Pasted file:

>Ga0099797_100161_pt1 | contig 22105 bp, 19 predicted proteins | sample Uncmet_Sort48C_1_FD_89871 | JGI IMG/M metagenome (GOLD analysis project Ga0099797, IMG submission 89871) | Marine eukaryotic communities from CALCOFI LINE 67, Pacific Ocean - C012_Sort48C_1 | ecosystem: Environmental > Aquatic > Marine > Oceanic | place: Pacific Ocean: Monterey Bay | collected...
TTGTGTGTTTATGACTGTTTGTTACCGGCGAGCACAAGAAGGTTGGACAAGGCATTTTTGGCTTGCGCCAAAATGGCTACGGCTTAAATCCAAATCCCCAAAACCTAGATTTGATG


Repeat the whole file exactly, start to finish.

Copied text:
>Ga0099797_100161_pt1 | contig 22105 bp, 19 predicted proteins | sample Uncmet_Sort48C_1_FD_89871 | JGI IMG/M metagenome (GOLD analysis project Ga0099797, IMG submission 89871) | Marine eukaryotic communities from CALCOFI LINE 67, Pacific Ocean - C012_Sort48C_1 | ecosystem: Environmental > Aquatic > Marine > Oceanic | place: Pacific Ocean: Monterey Bay | collected...
TTGTGTGTTTATGACTGTTTGTTACCGGCGAGCACAAGAAGGTTGGACAAGGCATTTTTGGCTTGCGCCAAAATGGCTACGGCTTAAATCCAAATCCCCAAAACCTAGATTTGATG